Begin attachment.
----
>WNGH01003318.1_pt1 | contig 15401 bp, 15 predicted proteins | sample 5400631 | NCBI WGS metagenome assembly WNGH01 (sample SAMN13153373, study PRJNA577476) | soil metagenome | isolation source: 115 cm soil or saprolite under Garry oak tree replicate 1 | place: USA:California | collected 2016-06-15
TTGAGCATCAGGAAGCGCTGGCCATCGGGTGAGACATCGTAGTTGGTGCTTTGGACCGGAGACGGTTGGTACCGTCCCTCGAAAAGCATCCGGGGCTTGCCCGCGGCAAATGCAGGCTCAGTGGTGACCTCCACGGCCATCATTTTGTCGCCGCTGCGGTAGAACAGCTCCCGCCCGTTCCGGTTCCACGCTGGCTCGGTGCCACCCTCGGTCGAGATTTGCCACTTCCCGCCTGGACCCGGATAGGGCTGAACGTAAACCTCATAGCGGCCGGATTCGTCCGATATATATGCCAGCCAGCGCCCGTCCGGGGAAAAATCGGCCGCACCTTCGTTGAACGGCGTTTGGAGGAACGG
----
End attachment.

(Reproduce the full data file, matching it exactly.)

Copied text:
>WNGH01003318.1_pt1 | contig 15401 bp, 15 predicted proteins | sample 5400631 | NCBI WGS metagenome assembly WNGH01 (sample SAMN13153373, study PRJNA577476) | soil metagenome | isolation source: 115 cm soil or saprolite under Garry oak tree replicate 1 | place: USA:California | collected 2016-06-15
TTGAGCATCAGGAAGCGCTGGCCATCGGGTGAGACATCGTAGTTGGTGCTTTGGACCGGAGACGGTTGGTACCGTCCCTCGAAAAGCATCCGGGGCTTGCCCGCGGCAAATGCAGGCTCAGTGGTGACCTCCACGGCCATCATTTTGTCGCCGCTGCGGTAGAACAGCTCCCGCCCGTTCCGGTTCCACGCTGGCTCGGTGCCACCCTCGGTCGAGATTTGCCACTTCCCGCCTGGACCCGGATAGGGCTGAACGTAAACCTCATAGCGGCCGGATTCGTCCGATATATATGCCAGCCAGCGCCCGTCCGGGGAAAAATCGGCCGCACCTTCGTTGAACGGCGTTTGGAGGAACGG